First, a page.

This weekend I had the privilege of attending the North Branch Writers' Workshop both as an attendee and a speaker. While I managed to give a talk on queries and not have a public speaking panic attack (score!), I also was able to stay afterward and hear the lovely and talented Kristen Lamb give her talk on social media for writers.
If you guys aren't following her yet (seriously, where have you been?), she blogs, she tweets, and she is the person behind the #myWANA (We Are Not Alone) hashtag. But anyway, she spoke on how we can maximize and streamline what we are doing online to best position ourselves and our future books in the market.
First of all, let's say that I have not been the poster child for Kristen's advice. : ) In fact, in her presentation, I was a ready example of what not to do, lol. But I am teachable (mostly). So here are a few tips I took away from this weekend.
1. Have your blog title have your name in it.
You want people to know your name, the one that is going to be on front of your books. As Kristen points out, you can't go into the bookstore and buy a book from FictionGroupie. (The same goes for using a moniker instead of your name on Twitter--it's wasting a valuable opportunity for people to learn your name.)
This is my big sin honestly. I started Fiction Groupie when I was just testing the blogging waters. I didn't even use my name when I started blogging. Then it turned out to be something fun and the blog grew. Well, by the time I realized I probably shouldn't have made the web address "fiction groupie", I had a significant amount of followers and didn't want to start over with another address. But even if you've done this, it can be fixed. The web address doesn't matter so much, but you can add your name back. So as you'll notice above, my name is now in the title. (See, I'm teachable.)
2. Group blogs don't offer you much benefit.
I had never thought about this, but Kristen made the point of--do you know the authors' names of the group blogs you like? Or do you just know the blog name? This wastes your valuable blogging time if no one connects your name with your content.
I had recently started a Tumblr photo blog with a group of other authors. Over the weekend, I left the blog and set up my own Tumblr site. This is where I post inspiration pics--erotic photogratphy type things, so NSFW but lots of fun. This one also feeds into my author website under the Hotness tab. ;)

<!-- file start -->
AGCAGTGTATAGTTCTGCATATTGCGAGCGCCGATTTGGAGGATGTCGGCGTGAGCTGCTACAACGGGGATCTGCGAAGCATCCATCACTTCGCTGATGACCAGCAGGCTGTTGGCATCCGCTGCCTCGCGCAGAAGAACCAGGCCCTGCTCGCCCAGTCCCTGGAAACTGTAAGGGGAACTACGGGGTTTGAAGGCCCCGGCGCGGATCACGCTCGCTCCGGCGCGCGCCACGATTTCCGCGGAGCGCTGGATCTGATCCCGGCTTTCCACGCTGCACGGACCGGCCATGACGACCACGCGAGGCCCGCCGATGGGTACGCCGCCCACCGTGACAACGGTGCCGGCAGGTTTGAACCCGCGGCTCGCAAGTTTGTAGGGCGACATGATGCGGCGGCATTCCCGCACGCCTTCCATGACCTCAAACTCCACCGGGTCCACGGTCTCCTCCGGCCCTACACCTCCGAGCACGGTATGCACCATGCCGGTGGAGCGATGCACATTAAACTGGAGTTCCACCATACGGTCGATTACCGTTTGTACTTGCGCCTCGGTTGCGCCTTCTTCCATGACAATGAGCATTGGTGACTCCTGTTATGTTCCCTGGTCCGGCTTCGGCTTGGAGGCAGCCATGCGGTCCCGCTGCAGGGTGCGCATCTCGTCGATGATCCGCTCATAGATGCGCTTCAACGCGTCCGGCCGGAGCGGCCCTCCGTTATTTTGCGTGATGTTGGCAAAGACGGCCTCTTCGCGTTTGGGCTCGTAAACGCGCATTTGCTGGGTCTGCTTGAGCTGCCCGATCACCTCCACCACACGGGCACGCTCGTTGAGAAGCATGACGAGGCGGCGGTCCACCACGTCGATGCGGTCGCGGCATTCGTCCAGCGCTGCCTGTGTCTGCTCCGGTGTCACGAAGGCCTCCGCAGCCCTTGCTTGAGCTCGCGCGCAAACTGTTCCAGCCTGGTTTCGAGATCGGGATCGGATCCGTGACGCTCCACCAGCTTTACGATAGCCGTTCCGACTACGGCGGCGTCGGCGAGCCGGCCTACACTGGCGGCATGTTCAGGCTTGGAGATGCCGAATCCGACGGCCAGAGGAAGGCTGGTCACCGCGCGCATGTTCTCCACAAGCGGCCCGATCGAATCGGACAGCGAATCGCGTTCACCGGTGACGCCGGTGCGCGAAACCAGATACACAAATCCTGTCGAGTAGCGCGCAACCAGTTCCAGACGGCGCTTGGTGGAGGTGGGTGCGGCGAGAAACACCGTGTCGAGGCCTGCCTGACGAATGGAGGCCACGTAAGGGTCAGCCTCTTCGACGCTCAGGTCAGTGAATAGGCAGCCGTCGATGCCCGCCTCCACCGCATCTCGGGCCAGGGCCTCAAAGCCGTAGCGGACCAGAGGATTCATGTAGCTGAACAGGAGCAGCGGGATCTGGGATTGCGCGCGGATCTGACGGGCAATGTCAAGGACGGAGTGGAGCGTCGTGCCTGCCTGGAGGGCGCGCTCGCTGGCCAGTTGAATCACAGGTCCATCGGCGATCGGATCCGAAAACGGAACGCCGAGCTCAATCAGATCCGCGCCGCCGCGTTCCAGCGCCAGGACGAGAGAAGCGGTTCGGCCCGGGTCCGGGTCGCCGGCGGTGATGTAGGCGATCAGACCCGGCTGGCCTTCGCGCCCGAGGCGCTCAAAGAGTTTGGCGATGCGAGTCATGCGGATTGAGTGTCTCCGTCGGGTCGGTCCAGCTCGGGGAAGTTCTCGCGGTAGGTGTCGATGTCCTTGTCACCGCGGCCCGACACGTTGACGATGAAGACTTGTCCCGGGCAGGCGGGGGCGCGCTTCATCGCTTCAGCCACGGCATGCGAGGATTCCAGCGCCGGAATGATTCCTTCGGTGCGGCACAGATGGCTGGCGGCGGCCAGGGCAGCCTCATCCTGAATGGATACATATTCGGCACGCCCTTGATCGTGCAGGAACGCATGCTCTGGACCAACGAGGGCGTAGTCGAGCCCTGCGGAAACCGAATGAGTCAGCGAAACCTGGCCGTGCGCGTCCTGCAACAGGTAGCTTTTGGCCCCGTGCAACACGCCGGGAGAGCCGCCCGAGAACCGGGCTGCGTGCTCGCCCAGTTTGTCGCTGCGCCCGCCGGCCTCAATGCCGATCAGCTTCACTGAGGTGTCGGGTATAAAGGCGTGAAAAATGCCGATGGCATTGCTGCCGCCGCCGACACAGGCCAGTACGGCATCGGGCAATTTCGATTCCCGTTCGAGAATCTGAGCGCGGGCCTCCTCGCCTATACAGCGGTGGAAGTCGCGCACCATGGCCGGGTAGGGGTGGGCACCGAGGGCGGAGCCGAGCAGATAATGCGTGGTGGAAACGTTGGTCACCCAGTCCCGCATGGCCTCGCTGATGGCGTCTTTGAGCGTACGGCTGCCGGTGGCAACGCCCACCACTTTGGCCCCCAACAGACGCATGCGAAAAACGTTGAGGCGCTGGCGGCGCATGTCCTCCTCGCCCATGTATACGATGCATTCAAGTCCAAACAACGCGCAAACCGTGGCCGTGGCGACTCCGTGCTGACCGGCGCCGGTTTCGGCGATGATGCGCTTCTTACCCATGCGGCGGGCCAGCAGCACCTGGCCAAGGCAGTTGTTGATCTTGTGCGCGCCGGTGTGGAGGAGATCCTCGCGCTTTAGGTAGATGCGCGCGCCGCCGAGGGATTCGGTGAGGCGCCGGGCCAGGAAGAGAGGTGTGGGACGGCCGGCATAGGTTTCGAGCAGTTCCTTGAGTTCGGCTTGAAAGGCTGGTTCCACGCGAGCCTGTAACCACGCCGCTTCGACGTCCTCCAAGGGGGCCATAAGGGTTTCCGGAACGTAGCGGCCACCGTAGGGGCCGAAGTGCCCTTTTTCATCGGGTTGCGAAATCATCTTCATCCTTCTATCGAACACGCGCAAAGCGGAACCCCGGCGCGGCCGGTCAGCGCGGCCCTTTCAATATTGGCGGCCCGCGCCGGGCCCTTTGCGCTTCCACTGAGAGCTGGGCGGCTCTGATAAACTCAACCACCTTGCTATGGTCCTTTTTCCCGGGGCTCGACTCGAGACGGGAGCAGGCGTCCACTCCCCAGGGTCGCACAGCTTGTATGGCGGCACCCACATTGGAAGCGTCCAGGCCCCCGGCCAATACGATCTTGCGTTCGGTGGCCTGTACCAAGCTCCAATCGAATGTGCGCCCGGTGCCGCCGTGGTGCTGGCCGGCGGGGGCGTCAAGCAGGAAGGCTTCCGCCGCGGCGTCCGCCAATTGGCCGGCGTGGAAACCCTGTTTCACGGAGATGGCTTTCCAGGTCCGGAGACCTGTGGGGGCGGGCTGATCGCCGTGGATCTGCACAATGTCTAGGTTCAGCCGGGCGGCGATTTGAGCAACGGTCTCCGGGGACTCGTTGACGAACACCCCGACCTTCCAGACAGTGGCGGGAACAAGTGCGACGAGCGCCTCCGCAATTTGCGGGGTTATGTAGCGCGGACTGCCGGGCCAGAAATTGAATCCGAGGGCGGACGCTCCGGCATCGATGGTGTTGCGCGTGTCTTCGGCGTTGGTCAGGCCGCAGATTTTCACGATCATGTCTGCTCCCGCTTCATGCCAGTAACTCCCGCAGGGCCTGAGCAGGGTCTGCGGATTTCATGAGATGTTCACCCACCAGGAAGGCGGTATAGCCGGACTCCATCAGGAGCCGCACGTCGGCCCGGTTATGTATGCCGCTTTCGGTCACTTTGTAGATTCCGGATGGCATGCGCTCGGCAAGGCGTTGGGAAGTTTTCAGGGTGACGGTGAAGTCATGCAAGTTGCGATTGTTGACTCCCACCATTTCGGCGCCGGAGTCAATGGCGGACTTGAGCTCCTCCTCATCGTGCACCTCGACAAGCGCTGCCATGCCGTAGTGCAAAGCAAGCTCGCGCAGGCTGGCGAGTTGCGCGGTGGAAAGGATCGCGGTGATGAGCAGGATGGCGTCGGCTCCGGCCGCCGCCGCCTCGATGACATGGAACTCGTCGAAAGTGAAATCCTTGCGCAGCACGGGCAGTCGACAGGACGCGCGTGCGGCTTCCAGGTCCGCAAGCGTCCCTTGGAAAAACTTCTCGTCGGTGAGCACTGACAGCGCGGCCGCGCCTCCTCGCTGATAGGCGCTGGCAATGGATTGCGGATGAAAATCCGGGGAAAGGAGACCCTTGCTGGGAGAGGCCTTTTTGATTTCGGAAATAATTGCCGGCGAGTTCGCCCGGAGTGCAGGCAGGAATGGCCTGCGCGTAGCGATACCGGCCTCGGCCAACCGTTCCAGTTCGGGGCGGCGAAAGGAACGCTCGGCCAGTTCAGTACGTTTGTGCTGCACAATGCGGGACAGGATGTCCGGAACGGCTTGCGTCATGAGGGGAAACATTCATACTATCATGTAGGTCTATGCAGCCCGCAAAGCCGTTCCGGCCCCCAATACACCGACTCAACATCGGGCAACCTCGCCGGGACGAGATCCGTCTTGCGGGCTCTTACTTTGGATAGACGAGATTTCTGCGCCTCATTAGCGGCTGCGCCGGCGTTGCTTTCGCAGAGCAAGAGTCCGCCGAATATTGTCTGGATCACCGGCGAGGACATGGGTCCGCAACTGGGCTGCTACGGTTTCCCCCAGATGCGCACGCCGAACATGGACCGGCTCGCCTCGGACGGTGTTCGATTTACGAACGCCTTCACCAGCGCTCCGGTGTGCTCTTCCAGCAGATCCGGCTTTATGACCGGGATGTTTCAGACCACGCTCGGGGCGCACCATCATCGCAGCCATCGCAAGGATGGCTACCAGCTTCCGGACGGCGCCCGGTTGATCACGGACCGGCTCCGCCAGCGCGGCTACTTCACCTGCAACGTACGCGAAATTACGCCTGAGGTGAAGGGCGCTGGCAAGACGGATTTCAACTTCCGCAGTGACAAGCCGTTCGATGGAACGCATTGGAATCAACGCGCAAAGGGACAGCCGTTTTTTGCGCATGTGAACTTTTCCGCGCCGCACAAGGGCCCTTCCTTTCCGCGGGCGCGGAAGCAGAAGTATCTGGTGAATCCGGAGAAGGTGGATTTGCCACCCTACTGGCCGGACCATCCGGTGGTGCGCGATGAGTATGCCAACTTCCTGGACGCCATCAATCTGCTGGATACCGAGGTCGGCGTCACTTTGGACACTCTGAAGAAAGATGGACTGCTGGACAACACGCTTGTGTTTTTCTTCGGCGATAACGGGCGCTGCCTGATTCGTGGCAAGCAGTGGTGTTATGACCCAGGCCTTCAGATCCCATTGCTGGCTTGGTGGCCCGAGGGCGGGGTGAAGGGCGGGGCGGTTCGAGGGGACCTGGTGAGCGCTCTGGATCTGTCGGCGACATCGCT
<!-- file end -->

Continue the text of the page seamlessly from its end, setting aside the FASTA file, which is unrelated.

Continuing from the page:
3. Don't do a blog about writing.
*ducks head* Okay, obviously I didn't follow this rule, and I don't regret it. I love this blog and the people I've met through it. And I wouldn't have gotten my agent referral or even the speaking gig this weekend were it not for this blog. However, I totally get Kristen's point. She argues that writers are only a small subset of readers. It's more productive to blog about other things that you enjoy and that have more broad appeal--things that could expose you to a much wider audience.
4. Don't have more than one blog.
Eek! Okay, so I'm bad for this one too and I'm not changing this anytime soon but I don't necessarily recommend it to anyone else, lol. I have (shh) three blogs. This one, my author blog, and now the tumblr. But part of this is because I didn't follow #3. This blog is a writing blog. I know many of you who follow me are not erotic romance readers. So when I got my book deal, I was in the position of--how do i adjust my blogging to appeal to both my current blog readers and readers who are actually interested in my genre?
I ultimately decided to not change the focus of this blog but to start blogging two days a week at my author site on more romance (and sometimes racier) topics. For instance, every Tuesday is my Boyfriend of the Week post where I put up (often shirtless) pics of my favorite celebrities. That appeals to some of you and not others. I do plan to start linking to those posts here on Tuesdays and Thursdays to give you the opportunity to read that content as well but as of right now, I don't plan to merge the two blogs. (And the Tumblr site is just for fun. Takes me literally 30 seconds to put a post there and it feeds into the author site, so I don't even really view it as a separate blog.) *rationalizes*
But yes, I wouldn't recommend the multiple blog to everyone and maybe eventually I'll merge everything and just list a schedule where I say--I'm talking about writing topics on MWF and sexier/fun stuff on T/Th. How would y'all feel about that? Just curious. I'd love feedback on how you feel about a blog having mixed focus?
Also, what do you think of these other tips? What things have you done with your blog that you would've done differently if you could go back in time?
And to get more kickass info from Kristen, she has two great books for writers: Are You There Blog? It's Me, Writer and We Are Not Alone: The Writer's Guide to Social Media.
And thanks again to the North Branch Writers' Workshop for inviting me to the conference! I had a lot of fun. :)